Sunday, June 3, 2018

The Life and Times of Sherlock Holmes, Volume Two by Liese Sherwood-Fabre

book cover
The Life and Times of Sherlock Holmes
Volume Two
by Liese Sherwood-Fabre


ISBN-13: 9780998411248
ebook: 98 pages
Publisher: Little Elm Press, LLC
Released: May 13, 2018

Source: ebook review copy from the publisher through NetGalley.

Book Description, Modified from NetGalley:
Fans of Sherlock Holmes, Victorian England, and history in general will all find interesting tidbits to carry away. Sir Arthur Conan Doyle references many everyday Victorian activities and aspects that are lost on the twenty-first century reader. These short essays provide modern readers a better understanding of Victorian England and greater insight into the world of Sherlock Holmes. His cases take on richer meaning when the reader grasps the subtilties of such details as the blue ribbon mentioned in “The Adventure of the Cardboard Box,” the doss houses Shinwell Johnson knew about, or how one contracted brain fever.

Originally published in Sherlockian newsletters across the world, these short essays carry the reader back to London, 1895 and the world of the most famous consulting detective. Topics covered include:

Horse racing, The Victorian Wedding, Boxing, The Temperance Movement, Fencing, London Smog, Brain Fever, Circuses, The Port of Dundee, Doss Houses, Vampires, Bradshaw’s Companion, Bicycles and the New Woman, Clergymen, Public Houses, Microscopes and Magnifying Glasses, Governesses, Ciphers and Codes, Eton, Cambridge and Oxford, The Art of Disguise, Typewriters, Brief History of Tea.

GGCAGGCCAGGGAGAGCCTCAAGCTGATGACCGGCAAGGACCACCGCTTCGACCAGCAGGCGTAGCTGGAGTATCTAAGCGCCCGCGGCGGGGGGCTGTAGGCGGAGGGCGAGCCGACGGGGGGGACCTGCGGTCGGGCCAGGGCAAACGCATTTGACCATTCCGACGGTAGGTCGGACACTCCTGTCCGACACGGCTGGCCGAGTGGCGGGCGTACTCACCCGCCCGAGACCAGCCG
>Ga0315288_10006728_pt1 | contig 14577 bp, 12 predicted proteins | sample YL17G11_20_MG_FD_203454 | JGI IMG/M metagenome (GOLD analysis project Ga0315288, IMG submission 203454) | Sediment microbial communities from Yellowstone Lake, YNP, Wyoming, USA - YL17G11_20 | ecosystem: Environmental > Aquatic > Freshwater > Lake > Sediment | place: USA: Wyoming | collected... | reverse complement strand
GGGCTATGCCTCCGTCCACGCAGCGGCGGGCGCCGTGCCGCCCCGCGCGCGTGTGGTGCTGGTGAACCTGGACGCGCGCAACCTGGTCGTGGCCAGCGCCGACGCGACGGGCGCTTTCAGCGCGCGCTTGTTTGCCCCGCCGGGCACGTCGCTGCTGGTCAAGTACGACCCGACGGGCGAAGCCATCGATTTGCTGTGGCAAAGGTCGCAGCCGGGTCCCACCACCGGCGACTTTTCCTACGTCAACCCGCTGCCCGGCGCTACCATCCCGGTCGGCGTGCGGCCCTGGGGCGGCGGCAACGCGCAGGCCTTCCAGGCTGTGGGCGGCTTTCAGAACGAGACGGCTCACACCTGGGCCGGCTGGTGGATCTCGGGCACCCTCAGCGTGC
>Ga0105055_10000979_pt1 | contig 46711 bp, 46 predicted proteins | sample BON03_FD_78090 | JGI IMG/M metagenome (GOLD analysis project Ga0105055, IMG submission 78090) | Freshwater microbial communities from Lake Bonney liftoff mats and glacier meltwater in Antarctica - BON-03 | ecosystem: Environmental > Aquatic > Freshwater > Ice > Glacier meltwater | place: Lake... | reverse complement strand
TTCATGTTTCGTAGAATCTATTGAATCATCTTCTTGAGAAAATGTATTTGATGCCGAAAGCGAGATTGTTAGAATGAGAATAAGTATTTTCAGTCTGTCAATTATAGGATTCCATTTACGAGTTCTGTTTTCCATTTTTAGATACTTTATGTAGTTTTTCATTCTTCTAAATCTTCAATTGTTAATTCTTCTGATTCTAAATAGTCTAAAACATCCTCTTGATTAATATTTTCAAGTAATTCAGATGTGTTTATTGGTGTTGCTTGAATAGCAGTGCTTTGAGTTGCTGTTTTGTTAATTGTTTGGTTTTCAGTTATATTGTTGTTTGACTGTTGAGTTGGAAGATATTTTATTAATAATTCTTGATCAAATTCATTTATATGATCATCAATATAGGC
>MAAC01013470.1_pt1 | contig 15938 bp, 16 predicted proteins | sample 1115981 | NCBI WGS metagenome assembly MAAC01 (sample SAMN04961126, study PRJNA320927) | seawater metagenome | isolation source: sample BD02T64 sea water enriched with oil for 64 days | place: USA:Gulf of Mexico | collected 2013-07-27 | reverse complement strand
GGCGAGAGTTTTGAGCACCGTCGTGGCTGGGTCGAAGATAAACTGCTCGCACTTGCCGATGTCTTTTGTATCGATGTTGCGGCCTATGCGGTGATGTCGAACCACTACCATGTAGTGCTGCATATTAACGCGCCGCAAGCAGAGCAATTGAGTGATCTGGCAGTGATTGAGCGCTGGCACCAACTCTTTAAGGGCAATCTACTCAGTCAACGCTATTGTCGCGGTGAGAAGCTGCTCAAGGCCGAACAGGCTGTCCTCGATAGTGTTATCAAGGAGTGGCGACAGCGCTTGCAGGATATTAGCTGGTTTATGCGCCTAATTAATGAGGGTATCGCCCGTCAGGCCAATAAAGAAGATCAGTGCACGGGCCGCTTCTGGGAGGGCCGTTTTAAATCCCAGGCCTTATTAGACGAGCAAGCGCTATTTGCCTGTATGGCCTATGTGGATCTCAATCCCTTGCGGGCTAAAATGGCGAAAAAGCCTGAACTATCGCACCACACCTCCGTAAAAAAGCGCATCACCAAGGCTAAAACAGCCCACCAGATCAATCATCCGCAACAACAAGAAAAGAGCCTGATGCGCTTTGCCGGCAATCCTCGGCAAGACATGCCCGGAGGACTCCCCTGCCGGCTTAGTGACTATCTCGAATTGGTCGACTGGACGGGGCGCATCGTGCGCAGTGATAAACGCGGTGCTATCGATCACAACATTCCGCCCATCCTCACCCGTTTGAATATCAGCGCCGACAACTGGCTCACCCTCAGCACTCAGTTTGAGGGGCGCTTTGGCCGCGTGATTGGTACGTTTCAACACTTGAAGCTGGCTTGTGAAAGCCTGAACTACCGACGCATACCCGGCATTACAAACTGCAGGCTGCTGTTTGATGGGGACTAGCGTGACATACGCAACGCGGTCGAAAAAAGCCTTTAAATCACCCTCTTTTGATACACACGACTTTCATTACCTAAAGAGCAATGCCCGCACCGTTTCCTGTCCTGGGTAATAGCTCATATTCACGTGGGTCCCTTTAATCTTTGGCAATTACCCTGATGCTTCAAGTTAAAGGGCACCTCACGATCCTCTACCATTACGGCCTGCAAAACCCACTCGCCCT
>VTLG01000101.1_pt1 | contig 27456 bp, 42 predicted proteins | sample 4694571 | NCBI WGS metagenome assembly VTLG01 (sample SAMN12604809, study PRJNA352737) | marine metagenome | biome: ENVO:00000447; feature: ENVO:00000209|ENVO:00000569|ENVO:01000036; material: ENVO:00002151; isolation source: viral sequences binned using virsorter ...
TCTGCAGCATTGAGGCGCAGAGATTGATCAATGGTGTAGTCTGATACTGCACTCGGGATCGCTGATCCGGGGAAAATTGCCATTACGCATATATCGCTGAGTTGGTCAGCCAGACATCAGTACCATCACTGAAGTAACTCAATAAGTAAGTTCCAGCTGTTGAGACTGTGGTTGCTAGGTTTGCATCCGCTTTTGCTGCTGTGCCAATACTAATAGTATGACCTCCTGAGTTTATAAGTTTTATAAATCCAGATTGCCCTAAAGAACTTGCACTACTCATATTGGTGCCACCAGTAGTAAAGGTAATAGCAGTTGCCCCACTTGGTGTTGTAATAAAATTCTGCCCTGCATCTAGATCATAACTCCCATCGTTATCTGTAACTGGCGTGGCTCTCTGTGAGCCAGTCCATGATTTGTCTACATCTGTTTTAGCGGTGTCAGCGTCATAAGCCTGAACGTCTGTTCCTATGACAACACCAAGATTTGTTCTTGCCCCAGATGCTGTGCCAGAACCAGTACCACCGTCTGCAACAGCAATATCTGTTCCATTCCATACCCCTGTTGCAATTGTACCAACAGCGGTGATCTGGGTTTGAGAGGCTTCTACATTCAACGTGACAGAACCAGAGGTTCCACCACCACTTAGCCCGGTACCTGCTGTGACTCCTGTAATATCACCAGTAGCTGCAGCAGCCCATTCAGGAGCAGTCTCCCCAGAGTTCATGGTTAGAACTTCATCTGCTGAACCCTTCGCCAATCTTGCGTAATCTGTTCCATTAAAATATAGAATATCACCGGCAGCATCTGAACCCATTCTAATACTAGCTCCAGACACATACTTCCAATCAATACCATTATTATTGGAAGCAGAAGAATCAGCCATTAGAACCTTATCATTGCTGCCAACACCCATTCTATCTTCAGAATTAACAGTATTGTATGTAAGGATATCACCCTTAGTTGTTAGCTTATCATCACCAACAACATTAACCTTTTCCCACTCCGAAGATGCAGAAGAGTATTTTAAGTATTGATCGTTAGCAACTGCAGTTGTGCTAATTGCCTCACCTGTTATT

My Review:
The Life and Times of Sherlock Holmes is a collection of 24 short essays on the historical context of things mentioned in Sherlock Holmes stories. Each essay was inspired by a comment or incident in a Sherlock Holmes story, and we're told where the essay topic is mentioned. We're then given a brief history or background information on the topic. Sports were given a brief overview from origin to modern day, but other topics focused primarily on Victorian times. The footnotes show that most of the information was found online or in a small number of books about Victorian England, so you could look up much of this information for yourself if so motivated. However, it is an interesting and informative read.

Topics covered include Horse racing, Victorian Wedding Traditions, Boxing, Temperance Movement, Fencing, London Smog, Brain Fever, Turkish Baths, Circuses, The Port of Dundee, Lodging in Workhouses or Doss Houses, Vampires, Bradshaw’s Companion, Women Bicycling and Working, Vicars and Rectors, Public Houses, Microscopes and Magnifying Glasses, Governesses, Ciphers and Codes, Eton, Cambridge and Oxford, Principles of Disguise, Typewriters, Coffee and Tea.


If you've read this book, what do you think about it? I'd be honored if you wrote your own opinion of the book in the comments.


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